The doors will soon be open for the 34th Carole Nash Bristol Classic MotorCycle Show and this year’s event is set to be a real spectacle. With 18,000 visitors expected, 60 clubs putting on displays and 600 classic motorcycles restored to pristine condition, the show, taking place on the weekend of February 8-9, is set to be bigger and better than ever before.
As is now tradition, many of the UK’s top clubs will be flocking to the Bath and West Showground, Shepton Mallet, to showcase the best that the classic world has to offer. The London Douglas Club has promised a wide-ranging display and, in Cotton’s centennial year, the Cotton Owners and Enthusiasts Club will be making a special effort with 16 bikes earmarked for display; the earliest being a 1926 Blackburne.
Although the show is predominately about motorcycles, 2014’s offering will also have a good helping of scooters on display, including the Soul City Scooter Club and the Bristol Lambretta Club.
The Stonehenge Section VMCC will have their usual collection of immaculate machinery, including Jim Devereux’s 1931 Ariel SG which was featured in the February 2014 issue of The Classic MotorCycle.
The prize money up for grabs this year ranges from £100 for individuals to £250-£750 for clubs so, with John Phizacklea bringing along a 1947 EMC Mk.1 that is sure to be up to his prize winning standards, there will definitely be an atmosphere of friendly competition.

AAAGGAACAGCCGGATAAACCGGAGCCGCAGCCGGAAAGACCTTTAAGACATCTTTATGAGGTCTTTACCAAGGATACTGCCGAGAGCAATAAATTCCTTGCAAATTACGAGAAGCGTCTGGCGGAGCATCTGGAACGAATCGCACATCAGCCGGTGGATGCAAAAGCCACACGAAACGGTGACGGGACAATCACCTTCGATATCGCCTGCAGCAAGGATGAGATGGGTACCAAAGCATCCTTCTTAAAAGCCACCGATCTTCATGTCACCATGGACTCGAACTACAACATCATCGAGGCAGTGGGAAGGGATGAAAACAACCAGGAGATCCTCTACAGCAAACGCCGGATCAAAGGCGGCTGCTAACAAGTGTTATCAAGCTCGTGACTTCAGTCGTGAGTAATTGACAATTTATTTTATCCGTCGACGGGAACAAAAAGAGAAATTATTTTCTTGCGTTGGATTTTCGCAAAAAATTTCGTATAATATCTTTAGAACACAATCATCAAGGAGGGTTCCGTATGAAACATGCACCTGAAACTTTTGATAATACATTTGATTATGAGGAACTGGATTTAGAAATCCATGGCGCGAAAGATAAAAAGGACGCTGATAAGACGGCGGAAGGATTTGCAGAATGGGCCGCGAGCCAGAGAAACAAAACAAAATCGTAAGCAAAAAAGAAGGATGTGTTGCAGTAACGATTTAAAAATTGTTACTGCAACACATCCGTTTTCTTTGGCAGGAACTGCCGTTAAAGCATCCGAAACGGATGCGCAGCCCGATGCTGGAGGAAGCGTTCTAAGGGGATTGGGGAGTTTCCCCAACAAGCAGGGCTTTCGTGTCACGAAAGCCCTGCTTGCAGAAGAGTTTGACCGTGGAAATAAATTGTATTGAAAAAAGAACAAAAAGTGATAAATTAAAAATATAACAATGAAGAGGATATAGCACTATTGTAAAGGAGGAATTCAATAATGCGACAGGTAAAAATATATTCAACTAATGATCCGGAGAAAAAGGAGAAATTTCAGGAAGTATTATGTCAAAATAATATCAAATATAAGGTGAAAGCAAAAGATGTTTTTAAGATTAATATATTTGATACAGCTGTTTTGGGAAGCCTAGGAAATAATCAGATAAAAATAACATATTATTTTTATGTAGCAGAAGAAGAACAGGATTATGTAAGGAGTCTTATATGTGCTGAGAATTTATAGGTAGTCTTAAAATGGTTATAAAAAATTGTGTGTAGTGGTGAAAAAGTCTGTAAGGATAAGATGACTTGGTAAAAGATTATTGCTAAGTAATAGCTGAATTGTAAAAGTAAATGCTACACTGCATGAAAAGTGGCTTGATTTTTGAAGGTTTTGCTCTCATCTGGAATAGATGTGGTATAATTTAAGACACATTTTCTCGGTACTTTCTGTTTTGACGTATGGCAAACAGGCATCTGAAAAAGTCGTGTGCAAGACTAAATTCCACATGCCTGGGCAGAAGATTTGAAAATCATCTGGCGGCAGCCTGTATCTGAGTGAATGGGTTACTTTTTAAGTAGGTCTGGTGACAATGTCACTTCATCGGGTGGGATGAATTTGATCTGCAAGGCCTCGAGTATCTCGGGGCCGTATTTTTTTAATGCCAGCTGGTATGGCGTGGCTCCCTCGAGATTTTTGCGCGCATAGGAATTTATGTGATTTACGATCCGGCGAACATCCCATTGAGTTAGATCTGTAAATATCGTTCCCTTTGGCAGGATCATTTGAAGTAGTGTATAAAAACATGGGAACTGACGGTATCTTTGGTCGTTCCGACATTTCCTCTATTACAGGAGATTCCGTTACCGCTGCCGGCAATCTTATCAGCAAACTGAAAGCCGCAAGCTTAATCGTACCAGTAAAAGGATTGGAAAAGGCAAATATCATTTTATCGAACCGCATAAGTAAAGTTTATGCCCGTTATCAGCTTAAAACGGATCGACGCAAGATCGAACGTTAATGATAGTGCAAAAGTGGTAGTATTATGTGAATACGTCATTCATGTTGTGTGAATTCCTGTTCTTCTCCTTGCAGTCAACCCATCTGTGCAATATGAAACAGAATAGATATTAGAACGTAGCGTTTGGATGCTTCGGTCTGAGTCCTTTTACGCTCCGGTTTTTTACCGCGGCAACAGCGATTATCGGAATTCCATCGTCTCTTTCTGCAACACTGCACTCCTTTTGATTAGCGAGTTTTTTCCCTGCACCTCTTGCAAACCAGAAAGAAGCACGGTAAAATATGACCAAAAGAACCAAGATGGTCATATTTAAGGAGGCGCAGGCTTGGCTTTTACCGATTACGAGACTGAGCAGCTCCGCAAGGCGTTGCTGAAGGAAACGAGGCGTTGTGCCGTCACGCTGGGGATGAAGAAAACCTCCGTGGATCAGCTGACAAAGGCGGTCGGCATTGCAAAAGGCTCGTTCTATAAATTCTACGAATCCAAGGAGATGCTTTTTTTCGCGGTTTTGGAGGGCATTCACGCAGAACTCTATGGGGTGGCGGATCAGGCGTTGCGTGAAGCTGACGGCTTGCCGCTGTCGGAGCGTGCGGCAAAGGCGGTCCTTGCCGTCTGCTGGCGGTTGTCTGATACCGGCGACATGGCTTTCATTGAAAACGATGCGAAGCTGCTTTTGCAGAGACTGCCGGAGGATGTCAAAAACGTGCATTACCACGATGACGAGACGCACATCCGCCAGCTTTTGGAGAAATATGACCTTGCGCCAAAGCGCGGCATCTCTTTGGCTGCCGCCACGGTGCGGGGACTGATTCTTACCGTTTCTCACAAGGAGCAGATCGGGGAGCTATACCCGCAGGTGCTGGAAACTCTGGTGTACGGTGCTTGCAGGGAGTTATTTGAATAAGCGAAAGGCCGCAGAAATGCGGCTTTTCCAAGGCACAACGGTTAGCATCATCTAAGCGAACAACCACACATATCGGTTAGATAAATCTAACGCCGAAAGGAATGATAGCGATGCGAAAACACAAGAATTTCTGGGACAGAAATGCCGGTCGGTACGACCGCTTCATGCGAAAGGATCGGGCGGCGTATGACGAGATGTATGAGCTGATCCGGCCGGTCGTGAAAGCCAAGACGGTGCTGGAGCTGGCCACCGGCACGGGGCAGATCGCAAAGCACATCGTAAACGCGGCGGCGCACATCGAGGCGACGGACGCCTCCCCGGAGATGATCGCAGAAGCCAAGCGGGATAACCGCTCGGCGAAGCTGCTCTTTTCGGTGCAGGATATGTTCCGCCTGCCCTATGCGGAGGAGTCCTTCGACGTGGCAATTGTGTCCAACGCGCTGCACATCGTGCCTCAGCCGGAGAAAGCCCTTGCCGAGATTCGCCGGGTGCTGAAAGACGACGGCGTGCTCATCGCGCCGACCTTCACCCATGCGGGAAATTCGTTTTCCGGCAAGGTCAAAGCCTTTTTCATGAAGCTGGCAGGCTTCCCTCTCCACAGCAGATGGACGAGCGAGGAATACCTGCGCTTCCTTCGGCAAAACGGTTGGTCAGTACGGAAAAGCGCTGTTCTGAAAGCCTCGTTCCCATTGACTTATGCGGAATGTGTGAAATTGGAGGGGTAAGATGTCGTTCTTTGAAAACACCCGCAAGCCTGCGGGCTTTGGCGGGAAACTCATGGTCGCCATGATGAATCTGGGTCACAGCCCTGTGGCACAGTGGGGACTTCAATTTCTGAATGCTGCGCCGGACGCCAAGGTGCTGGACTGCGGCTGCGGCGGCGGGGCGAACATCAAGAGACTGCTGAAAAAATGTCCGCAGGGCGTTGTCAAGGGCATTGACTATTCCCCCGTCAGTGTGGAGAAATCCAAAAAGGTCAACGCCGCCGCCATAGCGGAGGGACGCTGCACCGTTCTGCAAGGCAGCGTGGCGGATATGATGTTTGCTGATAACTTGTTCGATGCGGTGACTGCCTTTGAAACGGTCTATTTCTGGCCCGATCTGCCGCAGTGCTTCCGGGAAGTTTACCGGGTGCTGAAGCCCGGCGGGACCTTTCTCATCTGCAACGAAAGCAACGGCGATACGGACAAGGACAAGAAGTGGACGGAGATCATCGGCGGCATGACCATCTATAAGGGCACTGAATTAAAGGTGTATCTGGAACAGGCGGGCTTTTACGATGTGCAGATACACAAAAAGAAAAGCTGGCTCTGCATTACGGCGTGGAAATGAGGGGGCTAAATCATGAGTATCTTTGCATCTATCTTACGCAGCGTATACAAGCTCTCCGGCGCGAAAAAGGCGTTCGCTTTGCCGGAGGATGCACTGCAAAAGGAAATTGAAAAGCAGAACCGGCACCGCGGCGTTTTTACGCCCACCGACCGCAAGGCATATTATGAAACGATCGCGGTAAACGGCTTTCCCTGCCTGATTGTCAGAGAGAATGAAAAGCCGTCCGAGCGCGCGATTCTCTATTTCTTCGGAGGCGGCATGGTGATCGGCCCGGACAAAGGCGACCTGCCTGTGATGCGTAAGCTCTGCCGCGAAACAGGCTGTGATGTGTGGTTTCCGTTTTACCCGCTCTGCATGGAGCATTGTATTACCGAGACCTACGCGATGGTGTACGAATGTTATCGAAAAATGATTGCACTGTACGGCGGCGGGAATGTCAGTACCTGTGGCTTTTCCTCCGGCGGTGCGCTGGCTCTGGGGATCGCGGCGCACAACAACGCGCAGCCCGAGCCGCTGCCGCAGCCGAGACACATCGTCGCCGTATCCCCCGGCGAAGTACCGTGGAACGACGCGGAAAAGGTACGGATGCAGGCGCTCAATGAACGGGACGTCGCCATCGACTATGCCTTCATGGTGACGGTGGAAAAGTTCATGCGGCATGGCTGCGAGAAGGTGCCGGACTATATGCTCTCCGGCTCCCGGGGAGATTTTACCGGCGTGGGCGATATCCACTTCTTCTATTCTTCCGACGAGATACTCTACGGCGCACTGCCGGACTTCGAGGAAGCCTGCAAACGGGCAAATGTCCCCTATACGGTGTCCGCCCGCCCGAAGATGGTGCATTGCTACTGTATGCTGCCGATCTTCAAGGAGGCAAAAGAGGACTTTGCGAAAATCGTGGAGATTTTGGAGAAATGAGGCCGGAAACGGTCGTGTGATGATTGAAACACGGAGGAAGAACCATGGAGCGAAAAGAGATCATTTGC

As far as trade stands go, there will be a wide variety of sellers offering everything to get prepped and ready for the summer.
In attendance will be City of Leather, known for visiting India to track down specially made pieces of clothing, Davida Helmets offering retro headgear and Metalman – offering the opportunity to go DIY and make your own metal parts.
West Midlands Motorcycle will also be there selling top quality clearance items and Motorcycle Lifts will make working on a bike that little bit easier with the bike benches it supplies.
“Bristol is the traditional season opener and is looked forward to by many involved in the classic movement,” said James Robinson, editor of The Classic MotorCycle. “There are always a few surprises with some top quality restorations making their debut, the atmosphere is always friendly and it’s a pleasure to attend.”
Gates are open from 10am until 5pm on both days. Tickets are £10 when purchased in advance and £12 on the day.